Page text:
Re: Postmodernism and Truth (was Re: virus: Simulacrum)

David McFadzean (
Sun, 19 May 1996 18:35:22 -0600

Bill Godby wrote:

> What is it? There at least two very distinct types of truth, those of
> deduction which logically do not allow negation, 2-2 always equals 4, and
> inductive truths which can logically entail negation, exp. all geese are
> white, black geese could and do exist. How do you reconcile this with an
> objective truth?

What you describe are analytic and synthetic truths respectively. Both
purport to objectively describe the way things are.

> I think your making things difficult by examining statements and applying
> logical deductive reasoning. I appeal to pragmatics, live as it is lived.

I don't understand why you think making a precise logical argument makes
things more difficult. If there is something wrong with my argument for
objective truth, you will have to attack the argument itself. Dismissing
the use of logical deductive reasoning isn't going to convince me or
anyone else.

> From an anthropological perspective (this is my field) I am forced to look
> at radically different belief systems that certainly embody truth for a
> particular culture. I have come to see very clearly that all knowledge
> systems through time are constructed and ever changing. Isn't it clear that
> what was seen as truth 500 years ago is not truth today and 500 years the
> same will apply?

I agree and I said nothing to the contrary.

> This makes no sense to me. I steadfastly believe that theory (I speak in
> greater terms here, i.e. cosmology, mythology, as well as ontology) reflects
> conceptions of truth as seen by a society. Recognizing that the world is
> made up of so many diverse ways of life I think it is unreasonable to assume
> that there could ever be one theory that would embody truth for all cultures.

Again I agree and said nothing to the contrary.

> I'm not sure I would call that a synthesis at all. Hegel argued that our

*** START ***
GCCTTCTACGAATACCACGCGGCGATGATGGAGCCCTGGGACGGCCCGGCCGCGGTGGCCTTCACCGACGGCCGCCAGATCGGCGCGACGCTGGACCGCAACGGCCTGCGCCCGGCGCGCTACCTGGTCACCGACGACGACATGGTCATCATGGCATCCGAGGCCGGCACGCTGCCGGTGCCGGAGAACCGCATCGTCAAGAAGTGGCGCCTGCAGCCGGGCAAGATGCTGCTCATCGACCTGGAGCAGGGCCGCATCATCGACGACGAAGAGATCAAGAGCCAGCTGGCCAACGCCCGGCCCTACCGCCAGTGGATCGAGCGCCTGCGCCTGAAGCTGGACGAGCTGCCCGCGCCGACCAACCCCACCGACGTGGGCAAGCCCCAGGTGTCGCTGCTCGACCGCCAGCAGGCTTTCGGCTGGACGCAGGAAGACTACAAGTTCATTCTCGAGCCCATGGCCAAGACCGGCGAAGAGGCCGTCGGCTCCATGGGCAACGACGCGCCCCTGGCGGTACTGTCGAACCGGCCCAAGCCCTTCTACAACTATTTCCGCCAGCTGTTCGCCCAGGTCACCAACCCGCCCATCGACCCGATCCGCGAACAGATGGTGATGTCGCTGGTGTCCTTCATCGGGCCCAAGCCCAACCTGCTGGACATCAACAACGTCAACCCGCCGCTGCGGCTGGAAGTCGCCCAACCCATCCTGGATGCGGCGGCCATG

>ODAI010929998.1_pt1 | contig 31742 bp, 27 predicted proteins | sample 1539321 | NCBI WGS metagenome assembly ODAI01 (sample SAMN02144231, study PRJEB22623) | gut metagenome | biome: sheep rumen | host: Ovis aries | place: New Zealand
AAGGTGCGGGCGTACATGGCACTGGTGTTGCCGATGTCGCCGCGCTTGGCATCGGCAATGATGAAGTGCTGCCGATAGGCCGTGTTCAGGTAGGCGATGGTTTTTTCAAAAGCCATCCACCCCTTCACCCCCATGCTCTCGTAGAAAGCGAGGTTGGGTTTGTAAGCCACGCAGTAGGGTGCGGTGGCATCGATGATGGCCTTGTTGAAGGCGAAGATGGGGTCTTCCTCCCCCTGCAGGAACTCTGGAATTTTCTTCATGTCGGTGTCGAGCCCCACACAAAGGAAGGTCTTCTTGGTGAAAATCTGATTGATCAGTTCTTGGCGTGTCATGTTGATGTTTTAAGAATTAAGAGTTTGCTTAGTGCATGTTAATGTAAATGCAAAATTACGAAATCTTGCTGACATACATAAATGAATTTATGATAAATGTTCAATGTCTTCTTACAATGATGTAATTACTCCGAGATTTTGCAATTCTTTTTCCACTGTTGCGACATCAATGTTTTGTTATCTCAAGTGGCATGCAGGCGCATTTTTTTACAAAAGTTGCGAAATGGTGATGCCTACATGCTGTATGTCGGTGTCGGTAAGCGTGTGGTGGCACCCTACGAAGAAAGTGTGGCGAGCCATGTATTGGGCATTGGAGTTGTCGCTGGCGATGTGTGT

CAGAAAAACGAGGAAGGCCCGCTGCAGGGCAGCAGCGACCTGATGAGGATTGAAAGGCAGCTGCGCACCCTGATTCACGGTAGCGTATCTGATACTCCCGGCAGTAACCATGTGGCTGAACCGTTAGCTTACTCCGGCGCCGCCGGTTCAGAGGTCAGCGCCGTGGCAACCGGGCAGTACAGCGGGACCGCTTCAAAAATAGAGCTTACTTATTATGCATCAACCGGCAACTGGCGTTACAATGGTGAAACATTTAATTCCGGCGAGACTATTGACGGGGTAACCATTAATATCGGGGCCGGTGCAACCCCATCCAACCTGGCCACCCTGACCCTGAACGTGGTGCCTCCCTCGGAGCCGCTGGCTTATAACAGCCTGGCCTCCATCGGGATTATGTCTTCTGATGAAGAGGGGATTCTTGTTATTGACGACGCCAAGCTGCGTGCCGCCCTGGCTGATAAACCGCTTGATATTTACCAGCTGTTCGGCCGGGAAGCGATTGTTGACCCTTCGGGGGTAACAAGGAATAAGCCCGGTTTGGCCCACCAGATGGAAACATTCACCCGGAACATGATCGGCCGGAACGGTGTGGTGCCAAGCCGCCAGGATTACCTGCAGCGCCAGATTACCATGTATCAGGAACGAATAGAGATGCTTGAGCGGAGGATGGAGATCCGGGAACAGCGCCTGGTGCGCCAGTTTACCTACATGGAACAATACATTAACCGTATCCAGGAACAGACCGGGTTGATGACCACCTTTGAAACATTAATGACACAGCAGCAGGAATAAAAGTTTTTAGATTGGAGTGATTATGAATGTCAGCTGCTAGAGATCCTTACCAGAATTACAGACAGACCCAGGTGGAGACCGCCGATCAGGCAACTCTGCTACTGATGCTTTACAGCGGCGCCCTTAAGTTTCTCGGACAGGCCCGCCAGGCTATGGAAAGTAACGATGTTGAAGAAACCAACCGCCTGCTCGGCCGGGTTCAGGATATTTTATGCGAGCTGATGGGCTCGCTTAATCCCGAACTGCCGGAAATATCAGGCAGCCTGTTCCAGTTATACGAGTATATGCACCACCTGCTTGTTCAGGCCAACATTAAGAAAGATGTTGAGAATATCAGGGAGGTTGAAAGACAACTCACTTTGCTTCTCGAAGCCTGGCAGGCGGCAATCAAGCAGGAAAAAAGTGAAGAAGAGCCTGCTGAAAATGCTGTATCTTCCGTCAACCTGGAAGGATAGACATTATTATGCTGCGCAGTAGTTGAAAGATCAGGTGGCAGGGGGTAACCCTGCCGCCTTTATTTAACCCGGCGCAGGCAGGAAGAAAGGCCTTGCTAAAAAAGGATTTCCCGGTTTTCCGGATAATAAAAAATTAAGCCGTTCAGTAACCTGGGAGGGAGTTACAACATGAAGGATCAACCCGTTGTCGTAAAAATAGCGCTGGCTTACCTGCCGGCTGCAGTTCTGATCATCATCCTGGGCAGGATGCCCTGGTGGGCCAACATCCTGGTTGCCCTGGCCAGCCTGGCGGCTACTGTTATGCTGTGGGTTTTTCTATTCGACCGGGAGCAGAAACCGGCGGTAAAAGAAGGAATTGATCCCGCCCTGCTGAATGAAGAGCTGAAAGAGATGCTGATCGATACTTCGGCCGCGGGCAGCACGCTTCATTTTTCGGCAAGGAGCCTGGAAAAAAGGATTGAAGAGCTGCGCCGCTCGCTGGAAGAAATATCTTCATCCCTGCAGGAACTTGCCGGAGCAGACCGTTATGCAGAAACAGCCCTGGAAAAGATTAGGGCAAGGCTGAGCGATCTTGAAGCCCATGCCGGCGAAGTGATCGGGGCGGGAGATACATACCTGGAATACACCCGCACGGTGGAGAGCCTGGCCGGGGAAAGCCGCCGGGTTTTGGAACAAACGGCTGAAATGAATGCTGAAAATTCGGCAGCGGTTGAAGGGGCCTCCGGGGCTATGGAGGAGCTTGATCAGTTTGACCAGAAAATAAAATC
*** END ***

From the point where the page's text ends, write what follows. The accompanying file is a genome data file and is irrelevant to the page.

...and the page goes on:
I called it a synthesis because I've taken two seemingly opposing memes,
namely logical positivism and postmodernism, and combined them into a new
meme that encompasses both without denying either.

> concepts (memes?) are embedded in our ways of life and in our societies, as
> society changes so do the concepts, and of course truths. The issue in a
> Hegalian context is that every theory contains within it the anti-theory, or
> seeds of conflict, i.e. thesis>anti-thesis>synthesis and so on. Hegel
> accepts the idea that ultimate reality, and by inference truth, is in the
> Mind (minds of many not just one, he speaks of "geist" or spirit) and that
> we never get to know the "thing in itself" (physical reality) because it is
> always mediated by the mind. I find Hegel very much on my side of this

I would accept that the idea of ultimate reality and the idea of truth
are in the Mind, but that doesn't mean that ultimate reality and the truth
are in the mind. Would you agree with that?

> discussion regarding truth and would be interested in how you see Hegel
> supporting your views, since you make reference to a Hegalian synthesis of
> religion and evolution, which apparently also entails an objective truth.

When I called the synthesis Hegelian-like, I didn't mean to imply that
Hegel himself would support it, I just meant I was using a process similar
to his dialectic (at least as far as I understand it). Given that I've
agreed with most of what you've said without changing my mind about
anything I said, I'm not convinced we are on different sides.